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GEORGE MORLAND (1763-1804)

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Originally appearing in Volume V18, Page 839 of the 1911 Encyclopedia Britannica.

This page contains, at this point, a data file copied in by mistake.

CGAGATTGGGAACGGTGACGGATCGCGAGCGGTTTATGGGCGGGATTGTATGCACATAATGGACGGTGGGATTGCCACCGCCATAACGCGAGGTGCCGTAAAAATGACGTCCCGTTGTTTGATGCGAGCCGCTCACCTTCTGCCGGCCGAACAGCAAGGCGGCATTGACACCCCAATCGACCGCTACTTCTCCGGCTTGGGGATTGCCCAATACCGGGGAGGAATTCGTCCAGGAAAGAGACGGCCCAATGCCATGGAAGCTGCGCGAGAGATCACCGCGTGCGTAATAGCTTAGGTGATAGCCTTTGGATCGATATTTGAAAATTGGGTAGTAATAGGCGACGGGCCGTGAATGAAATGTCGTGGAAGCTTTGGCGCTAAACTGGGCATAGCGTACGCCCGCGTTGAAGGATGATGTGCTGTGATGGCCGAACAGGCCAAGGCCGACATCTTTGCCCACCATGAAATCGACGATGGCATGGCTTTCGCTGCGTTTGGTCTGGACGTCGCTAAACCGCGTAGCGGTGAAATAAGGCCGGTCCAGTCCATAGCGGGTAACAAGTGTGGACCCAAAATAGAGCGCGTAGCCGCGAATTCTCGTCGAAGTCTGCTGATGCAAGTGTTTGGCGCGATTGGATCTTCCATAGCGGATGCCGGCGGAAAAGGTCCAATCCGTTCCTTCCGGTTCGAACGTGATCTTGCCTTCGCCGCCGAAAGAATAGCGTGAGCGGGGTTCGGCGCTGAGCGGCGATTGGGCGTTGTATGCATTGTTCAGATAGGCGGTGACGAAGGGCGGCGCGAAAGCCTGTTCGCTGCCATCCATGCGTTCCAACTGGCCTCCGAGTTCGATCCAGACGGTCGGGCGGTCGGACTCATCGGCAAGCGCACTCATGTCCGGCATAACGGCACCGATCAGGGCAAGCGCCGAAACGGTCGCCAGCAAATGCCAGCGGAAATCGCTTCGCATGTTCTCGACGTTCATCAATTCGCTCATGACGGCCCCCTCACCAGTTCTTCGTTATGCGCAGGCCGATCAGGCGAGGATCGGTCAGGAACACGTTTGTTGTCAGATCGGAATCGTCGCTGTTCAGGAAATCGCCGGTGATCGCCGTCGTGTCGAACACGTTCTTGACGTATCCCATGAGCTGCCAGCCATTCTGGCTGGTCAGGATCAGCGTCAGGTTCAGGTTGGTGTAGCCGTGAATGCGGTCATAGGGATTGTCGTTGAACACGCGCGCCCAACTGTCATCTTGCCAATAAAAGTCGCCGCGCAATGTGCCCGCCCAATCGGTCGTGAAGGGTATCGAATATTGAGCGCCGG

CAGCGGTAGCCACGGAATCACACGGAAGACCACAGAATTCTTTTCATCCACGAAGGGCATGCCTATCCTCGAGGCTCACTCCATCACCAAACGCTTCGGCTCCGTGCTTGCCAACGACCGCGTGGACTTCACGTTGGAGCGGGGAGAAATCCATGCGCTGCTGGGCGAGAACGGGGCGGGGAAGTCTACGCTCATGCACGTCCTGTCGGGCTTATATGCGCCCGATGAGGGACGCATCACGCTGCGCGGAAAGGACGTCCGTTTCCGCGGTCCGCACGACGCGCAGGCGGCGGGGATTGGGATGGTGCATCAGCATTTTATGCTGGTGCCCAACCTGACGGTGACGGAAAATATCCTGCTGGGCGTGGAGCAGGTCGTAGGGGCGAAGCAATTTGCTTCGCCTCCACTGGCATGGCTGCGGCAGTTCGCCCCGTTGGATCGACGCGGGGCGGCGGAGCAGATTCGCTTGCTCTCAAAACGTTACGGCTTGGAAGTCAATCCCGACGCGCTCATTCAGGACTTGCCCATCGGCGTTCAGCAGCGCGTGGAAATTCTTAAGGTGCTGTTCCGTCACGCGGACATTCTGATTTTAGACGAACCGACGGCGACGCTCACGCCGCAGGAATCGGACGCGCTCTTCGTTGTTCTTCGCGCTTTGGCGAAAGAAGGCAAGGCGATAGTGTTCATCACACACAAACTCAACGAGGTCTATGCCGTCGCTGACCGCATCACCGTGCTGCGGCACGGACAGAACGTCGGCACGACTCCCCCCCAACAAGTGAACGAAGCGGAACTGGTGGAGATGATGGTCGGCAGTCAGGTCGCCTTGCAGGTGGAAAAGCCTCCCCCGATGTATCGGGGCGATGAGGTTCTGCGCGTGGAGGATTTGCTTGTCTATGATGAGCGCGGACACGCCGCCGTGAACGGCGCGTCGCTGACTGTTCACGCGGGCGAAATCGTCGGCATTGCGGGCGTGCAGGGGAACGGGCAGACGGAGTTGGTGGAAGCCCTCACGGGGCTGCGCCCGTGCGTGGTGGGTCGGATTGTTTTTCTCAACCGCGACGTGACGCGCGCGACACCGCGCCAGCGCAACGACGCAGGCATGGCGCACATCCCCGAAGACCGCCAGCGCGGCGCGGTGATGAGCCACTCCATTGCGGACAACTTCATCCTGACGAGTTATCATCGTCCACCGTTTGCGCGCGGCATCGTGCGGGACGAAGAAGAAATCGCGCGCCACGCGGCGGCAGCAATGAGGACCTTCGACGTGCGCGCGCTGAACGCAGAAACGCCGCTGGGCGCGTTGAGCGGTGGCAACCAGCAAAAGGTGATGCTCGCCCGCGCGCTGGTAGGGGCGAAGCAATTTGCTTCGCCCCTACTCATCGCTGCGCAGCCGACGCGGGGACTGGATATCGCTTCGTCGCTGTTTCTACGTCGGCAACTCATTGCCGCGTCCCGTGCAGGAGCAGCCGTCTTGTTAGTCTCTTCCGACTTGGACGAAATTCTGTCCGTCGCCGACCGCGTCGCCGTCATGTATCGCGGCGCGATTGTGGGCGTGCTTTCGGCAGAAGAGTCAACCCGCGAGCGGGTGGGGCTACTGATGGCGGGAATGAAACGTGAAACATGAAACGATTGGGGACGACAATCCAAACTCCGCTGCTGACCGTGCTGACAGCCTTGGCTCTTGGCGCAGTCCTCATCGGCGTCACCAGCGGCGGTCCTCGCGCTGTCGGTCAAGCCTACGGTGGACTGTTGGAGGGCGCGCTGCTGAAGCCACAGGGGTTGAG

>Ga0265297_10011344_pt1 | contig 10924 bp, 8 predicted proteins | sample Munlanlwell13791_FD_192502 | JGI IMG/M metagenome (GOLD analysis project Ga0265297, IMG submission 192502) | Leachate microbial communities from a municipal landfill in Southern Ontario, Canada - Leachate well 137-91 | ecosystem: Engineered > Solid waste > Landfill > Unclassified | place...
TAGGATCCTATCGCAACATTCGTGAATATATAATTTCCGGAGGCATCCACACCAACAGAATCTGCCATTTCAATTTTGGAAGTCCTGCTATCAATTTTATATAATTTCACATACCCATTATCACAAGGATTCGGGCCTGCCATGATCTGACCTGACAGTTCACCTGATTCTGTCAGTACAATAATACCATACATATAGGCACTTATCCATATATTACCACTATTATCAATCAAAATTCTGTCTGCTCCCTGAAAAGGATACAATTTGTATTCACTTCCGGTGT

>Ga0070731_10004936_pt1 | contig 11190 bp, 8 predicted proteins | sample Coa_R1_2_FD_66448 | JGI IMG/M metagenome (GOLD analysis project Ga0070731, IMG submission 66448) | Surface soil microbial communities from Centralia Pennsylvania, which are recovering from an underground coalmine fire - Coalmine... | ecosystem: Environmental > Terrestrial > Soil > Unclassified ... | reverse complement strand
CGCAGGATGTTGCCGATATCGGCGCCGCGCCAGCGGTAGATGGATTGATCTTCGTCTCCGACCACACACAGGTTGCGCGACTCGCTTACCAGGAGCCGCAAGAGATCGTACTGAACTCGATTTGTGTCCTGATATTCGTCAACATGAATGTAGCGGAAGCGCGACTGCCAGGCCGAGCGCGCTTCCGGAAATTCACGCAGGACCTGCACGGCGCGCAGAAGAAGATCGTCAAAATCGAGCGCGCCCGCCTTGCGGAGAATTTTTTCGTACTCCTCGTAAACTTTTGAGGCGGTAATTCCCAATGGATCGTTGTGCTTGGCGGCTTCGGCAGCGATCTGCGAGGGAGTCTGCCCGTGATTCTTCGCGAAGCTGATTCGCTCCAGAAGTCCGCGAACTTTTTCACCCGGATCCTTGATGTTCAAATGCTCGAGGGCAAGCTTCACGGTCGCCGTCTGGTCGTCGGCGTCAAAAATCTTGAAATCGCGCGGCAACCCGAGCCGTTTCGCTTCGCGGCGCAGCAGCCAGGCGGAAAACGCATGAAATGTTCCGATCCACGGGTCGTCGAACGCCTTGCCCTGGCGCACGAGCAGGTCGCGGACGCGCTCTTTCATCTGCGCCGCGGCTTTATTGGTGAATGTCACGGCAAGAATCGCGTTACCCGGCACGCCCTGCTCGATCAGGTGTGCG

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GEORGE MORLAND (1763-1804), English painter of animals and rustic scenes, was born in London on the 26th of June 1763. His grandfather, George H. Morland, was a subject painter, three of whose popular pictures were engraved by Watson and Dawe in 1769. The son, H. R. Morland, father of George, was also an artist and engraver, and picture restorer, at one time a rich man, but later in reduced circumstances. His pictures of laundry-maids especially were very popular in their time, and were reproduced in mezzotint. They represented ladies of some importance who desired to be painted, according to the fashion of the day, engaged in domestic work. Morland's mother was a Frenchwoman, who possessed a small independent property of her own; she is believed to have been the Maria Morland who exhibited twice at the Royal Academy in 1785 and 1786, although some writers have stated that Maria Morland was not the mother, but one of the sisters of George Morland. At a very early age Morland produced sketches of remarkable promise, exhibiting some at the Royal Academy in 1773, when he was but ten years old, and continuing to exhibit at the Free Society in 1775 and 1776, and at the Society of Artists in 1777, and then sending again to the Royal Academy in 1778, 1779 and 1780. His very earliest work, however, was produced even before that tender age, as his father kept a drawing which the boy had executed when he was but four years old, representing a coach and horses and two footmen. He was a student at the Royal Academy in early youth, but only for a very short time. From the age of fourteen he was apprenticed to his father for seven years, and by means of his talent appears to have kept the family together. He had opportunities at this time of seeing some of the greatest artists of the day, and works by old masters, but even then a strange repugnance for educated society showed itself, and no persuasion, for example, could ever allure him within reach of the Angerstein gallery, where he would have been a welcome visitor. Before his apprenticeship came to an end, Romney offered to take Morland into his studio for three years, with a salary of £300 a year, but the offer was rejected, and as soon as his freedom came, he left his dull, respectable home, with its over-strict discipline, and began a career of reckless prodigality which has hardly a parallel in art biography. In 1785 he was in France, whither his fame had preceded him, and where he had no lack of commissions, and in the following year he married Anne, the sister of William Ward, the engraver, and settled down in High Street, Marylebone. Mrs Morland was a beautiful and virtuous woman, and through-out the whole of her husband's profligate career was deeply attached to him. It was at this time that he painted the six pictures known as the Laetitia series, engraved by J. R. Smith, and, just preceding his marriage, four other didactic works, " The Idle and the Industrious Mechanic " and " The Idle Laundress and the Industrious Cottager," engraved by Blake, had been produced by him. Shortly after his marriage Morland resided at Pleasant Passage, Hampstead Road, and at that time his reputation was rapidly increasing, while as he was the sole vendor of his own productions, his expenditure, although very extravagant, was not beyond his income. Soon, however, he moved to Warren Place, and there, although he was making a thousand a year by his pictures, he lived at such an expensive rate that he began the series of financial difficulties which finally ruined him. His wild frolics about town, and the prodigal line of conduct upon which he had entered, resulted in a heavy accumulation of debt, but in 1789 he set himself to clear off his encumbrances, and did so in fifteen months. He then removed to Leicester Square, later to Tavistock Row, then to St Martin's Lane, and finally to Paddington, and was at that time at the very height of his reputation. After moving to a larger house in Winchester Row, his financial position became so embarrassed that he had to fly from his creditors into Leicestershire, where he indulged to the full hisdelight in animal life. After a year, however, he returned to London and settled in Charlotte Street, when his difficulties increased, and time after time he had to obtain letters of licence, in order to avoid being arrested by his creditors. At last, however, he had to cross the water, and change his place of abode from time to time, keeping it as secret as possible, and we hear of him at Lambeth, at East Sheen, in the Minories, Kentish Town, Soho, Newington, Kennington Green and Hackney, while he had numerous adventures in eluding the attention of those who desired to capture him. In 1799 he escaped to the Isle of Wight, and settled down for some time at Yarmouth, but returned to London at the end of the year, was arrested and sent to King's Bench prison, where he lived within the rules, occupying a small furnished house in St George's Fields, but keeping his exact residence a secret. In 1802 he was liberated, but in i8o3 had to place himself in the custody of the Marshalsea, in order to avoid his creditors. Afterwards he visited Brighton and other places, and by his riotous living brought himself to such a state of health that fits of an apoplectic nature became frequent, and he was for a time paralysede On the 19th of October 1804 he was arrested by a publican and conveyed to a sponging-house, where, in attempting to make a drawing which could be sold in discharge of the debt, he was seized with a fit which proved the beginning of brain fever. He died on the 29th of the same month. His wife survived him only three days, the news of his death bringing on convulsive fits from which she died on the and of November. Their remains were interred together in the burying-place of St James's Chapel. The finest of his pictures were executed between 1790 and 1794, and amongst them his picture of the inside of a stable, in the National Gallery, may be reckoned as a masterpiece. His works deal with scenes in rustic and homely life, depicted with purity and simplicity, and show much direct and instinctive feeling for nature. His colouring is mellow, rich in tohe, and vibrant in quality, but, with all their charm, his works reveal often signs of the haste with which they were painted and the carelessness with which they were drawn. He had a supreme power of observation and great executive skill, and he was able to select the vital constituents of a scene ,and depict even the least interesting of subjects with artistic grace and brilliant representation. His pictures are never crowded; the figures in them remarkably well composed, often so cleverly grouped as to conceal any inaccuracies of drawing, and to produce the effect of a very successful composition. As a painter of English scenes he takes the very highest position, and his work is marked by a spirit and a dash, always combined with broad, harmonious colouring. Many of his best works have been well rendered in mezzotint by J. R. Smith, W. Ward, P. Dawe, G. Keating, S. W. Reynolds and other engravers. He exhibited regularly at the Royal Academy from 1784 down to 1804, but few of his academy pictures can be identified owing to the inadequate description of them afforded by their titles. Four biographies of him appeared shortly after his death, written by W. Collins (1805), F. W. Blagdon (18o6), J. Hassell (1806) and George Dawe (1807). Later biographies are those by Ralph Richardson (1845), J. T. Nettleship (1898) and G. C. Williamson (1904 and 1907). (G. C. W.)